Liability coverage

What is liability coverage?

Liability coverage is a “third-party coverage”, meaning it covers other people (not you) for their injuries and property damage if you cause an accident. Even though it doesn’t cover your injuries or damaged property, liability coverage does protect you from being financially on the hook if you cause an accident.

Liability coverage is broken out into two main types – bodily injury (BI) and property damage.

What is the difference between bodily injury and property damage liability insurance?

Bodily injury liability pays, up to your policy limits, for injuries or death that you (the policyholder), or other drivers covered by your auto insurance policy, are found responsible for after a motor vehicle accident. Examples of what bodily injury will cover include:

General damages:

Pain & suffering and mental anguish

Special damages:

Measurable dollar amounts of actual loss (bills, work loss, etc.)

Who does bodily injury cover?

  • Third Party driver involved in the claim
  • Passengers
  • Pedestrians
  • Passengers in insured vehicle (except passengers who are insured on your policy, or who are family members living with you).

Bodily injury liability does not cover your injuries – it covers only the injuries of others that you are liable for.

The limits are broken out into two numbers (i.e. $25,000/$50,000)—the first number is the maximum your insurance will pay out per person and the second is the maximum amount your insurance will pay for all injuries suffered per incident.

Bodily Injury infographic

Property damage covers you if your car damages someone else’s property. Usually it’s another car, but it could be a fence, house, or any other property damaged in an accident. It also provides you with legal defense if another party files a lawsuit against you. It’s the third dollar amount in the string of numbers you may hear when people are talking about the liability coverage limits (i.e. $25,000/$50,000/$20,000). Property damage liability does not cover damages to your vehicle—to have your vehicle covered, you would need collision and comprehensive coverage.

The per accident limit for property damage is the maximum amount that will be paid for all property damage resulting from any one auto accident. This is why understanding your limits is so important, because if you opt for minimum coverage or have lower limits, you’ll be on the hook for any outstanding costs after your limits cap out.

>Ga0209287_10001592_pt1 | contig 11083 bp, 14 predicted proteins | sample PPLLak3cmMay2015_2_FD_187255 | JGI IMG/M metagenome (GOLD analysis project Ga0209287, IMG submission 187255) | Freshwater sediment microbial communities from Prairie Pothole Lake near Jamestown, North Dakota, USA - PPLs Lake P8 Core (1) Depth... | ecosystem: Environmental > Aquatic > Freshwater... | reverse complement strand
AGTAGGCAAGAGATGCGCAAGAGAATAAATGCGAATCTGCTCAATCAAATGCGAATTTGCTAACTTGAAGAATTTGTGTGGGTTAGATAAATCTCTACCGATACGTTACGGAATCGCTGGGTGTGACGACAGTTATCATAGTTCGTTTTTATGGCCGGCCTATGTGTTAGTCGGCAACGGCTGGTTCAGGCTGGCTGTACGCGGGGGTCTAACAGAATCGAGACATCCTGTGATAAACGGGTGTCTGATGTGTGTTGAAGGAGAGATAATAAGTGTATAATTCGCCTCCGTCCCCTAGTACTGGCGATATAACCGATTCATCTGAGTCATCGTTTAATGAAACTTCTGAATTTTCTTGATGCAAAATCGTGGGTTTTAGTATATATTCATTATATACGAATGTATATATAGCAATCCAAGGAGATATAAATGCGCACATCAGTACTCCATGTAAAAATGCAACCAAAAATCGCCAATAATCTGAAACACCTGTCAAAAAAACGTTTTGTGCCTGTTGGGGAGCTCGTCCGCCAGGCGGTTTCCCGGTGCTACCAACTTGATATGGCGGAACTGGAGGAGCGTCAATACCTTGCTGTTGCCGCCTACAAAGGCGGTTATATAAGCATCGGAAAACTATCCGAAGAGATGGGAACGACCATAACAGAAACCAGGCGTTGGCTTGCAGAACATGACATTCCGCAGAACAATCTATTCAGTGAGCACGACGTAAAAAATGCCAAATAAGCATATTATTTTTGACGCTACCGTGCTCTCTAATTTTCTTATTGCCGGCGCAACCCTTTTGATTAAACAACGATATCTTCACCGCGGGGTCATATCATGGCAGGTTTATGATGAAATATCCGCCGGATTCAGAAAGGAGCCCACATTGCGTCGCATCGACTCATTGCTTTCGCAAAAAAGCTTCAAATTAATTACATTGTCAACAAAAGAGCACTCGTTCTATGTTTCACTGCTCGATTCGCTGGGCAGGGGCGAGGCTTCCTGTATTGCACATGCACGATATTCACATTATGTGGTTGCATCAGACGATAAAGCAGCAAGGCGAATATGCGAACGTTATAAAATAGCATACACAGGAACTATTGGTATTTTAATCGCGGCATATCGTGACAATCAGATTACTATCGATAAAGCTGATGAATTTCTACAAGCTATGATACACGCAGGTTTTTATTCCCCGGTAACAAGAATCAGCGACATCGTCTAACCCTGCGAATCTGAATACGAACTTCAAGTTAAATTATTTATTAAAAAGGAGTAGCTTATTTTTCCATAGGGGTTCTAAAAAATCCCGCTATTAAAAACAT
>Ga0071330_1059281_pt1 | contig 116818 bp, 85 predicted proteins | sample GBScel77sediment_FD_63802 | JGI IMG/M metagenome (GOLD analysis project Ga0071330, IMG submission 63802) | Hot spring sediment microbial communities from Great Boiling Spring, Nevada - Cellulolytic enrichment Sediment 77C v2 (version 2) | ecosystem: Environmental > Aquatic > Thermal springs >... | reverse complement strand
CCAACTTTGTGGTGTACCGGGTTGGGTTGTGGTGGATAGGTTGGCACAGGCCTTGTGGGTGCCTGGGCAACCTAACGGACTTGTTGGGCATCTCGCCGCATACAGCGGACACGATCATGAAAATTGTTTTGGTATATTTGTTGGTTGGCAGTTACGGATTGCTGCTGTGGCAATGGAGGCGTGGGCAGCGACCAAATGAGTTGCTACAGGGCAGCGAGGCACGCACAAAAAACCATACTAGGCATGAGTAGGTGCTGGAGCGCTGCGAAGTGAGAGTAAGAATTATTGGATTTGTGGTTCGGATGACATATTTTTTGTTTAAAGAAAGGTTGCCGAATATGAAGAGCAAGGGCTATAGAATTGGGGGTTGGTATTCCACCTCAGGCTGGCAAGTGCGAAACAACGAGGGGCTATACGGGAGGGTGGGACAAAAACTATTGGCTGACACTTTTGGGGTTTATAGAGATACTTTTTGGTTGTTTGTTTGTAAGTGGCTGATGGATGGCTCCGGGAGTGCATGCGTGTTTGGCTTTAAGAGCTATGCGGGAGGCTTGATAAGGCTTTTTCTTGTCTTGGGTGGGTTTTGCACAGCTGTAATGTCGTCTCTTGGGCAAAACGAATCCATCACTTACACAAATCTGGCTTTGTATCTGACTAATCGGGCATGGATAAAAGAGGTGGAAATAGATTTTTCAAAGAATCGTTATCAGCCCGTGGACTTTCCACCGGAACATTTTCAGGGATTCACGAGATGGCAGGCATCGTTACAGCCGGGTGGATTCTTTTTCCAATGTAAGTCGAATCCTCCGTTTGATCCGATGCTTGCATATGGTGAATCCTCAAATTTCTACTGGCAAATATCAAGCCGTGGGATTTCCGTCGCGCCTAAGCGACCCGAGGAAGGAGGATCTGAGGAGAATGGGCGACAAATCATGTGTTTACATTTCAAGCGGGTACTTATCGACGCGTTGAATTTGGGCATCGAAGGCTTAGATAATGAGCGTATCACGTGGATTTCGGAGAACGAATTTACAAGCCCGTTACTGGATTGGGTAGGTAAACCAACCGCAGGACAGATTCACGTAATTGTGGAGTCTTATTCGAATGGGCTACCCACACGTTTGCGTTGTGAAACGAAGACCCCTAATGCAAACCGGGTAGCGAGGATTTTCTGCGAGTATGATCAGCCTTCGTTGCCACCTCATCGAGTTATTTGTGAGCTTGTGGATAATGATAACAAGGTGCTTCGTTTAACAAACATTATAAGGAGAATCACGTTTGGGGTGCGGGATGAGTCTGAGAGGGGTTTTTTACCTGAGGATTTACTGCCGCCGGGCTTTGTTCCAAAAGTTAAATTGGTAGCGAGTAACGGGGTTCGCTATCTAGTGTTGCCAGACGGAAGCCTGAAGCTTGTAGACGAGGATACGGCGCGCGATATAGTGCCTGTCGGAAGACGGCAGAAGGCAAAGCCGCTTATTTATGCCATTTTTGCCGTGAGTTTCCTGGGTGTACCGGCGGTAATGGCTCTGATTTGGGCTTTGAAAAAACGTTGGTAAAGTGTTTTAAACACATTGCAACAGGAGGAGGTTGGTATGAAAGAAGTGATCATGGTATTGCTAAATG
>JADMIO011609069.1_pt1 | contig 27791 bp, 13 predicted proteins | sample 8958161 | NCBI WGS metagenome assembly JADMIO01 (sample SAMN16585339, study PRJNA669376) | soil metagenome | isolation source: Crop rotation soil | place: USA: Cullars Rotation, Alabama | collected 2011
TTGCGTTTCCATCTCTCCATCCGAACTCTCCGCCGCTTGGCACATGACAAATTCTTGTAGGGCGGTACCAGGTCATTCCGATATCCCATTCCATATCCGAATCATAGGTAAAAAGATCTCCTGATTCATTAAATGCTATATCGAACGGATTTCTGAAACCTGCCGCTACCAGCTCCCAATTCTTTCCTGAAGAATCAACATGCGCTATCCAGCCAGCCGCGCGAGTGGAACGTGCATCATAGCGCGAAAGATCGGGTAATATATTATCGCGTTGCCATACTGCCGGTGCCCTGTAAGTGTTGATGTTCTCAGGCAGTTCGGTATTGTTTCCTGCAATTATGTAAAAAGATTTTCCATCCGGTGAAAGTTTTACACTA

For example, in the state of Virginia, the minimum limit is $20,000. A quick Google search will tell you the average price for a new car in 2020 is around $40,000. If you’re rollin’ with state minimums and you total a new car, you’re looking at paying out-of-pocket for what your insurance won’t cover! The main point is that your limits aren’t about the value of your vehicle—they’re about the value of other vehicles on the road around you.


Is liability coverage required?

It’s required by law in most states.

What doesn’t liability cover?

Liability coverage doesn’t pay to repair damage to your own car after an accident. Collision coverage will help with that. Comprehensive coverage will help pay for repairs to your car caused by other factors such as falling objects, vandalism, or hail.

If you currently carry lower liability limits, we recommend reviewing your policy and seeing where you can expand those limits. Any time is a good time, but particularly great times are whenever you experience a major life change that will affect who and what you need to cover (for example if you recently got married, you’re adding a teen driver to your policy, when you buy a home, etc.). It’s important to review your policy to make sure that you have enough coverage in case you’re at fault in an accident.

If you’re still unsure about how much liability auto insurance coverage to purchase, it’s worth noting that the more you purchase, the less you’ll have to pay out-of-pocket in the event that the injured party requires additional treatment if the liability coverage runs out. You may be legally responsible for paying those additional costs.  If you have a high net worth, you may want to increase your limits. Speak to a licensed agent to insure you are getting the coverage that meets your needs.

Did you know that there’s another type of liability coverage that can protect your financial assets in the event that you’re in an accident? An umbrella policy can provide coverage above what your car liability insurance covers in the event that you’re found at fault in an accident.

View all coverages